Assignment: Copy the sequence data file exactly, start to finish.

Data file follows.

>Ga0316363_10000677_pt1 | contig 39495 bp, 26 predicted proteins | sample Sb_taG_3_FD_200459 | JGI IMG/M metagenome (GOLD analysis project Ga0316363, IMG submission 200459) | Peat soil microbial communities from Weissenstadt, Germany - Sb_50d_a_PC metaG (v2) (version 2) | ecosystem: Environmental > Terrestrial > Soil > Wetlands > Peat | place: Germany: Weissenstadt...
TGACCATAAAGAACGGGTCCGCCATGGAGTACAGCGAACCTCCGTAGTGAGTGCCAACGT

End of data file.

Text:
>Ga0316363_10000677_pt1 | contig 39495 bp, 26 predicted proteins | sample Sb_taG_3_FD_200459 | JGI IMG/M metagenome (GOLD analysis project Ga0316363, IMG submission 200459) | Peat soil microbial communities from Weissenstadt, Germany - Sb_50d_a_PC metaG (v2) (version 2) | ecosystem: Environmental > Terrestrial > Soil > Wetlands > Peat | place: Germany: Weissenstadt...
TGACCATAAAGAACGGGTCCGCCATGGAGTACAGCGAACCTCCGTAGTGAGTGCCAACGT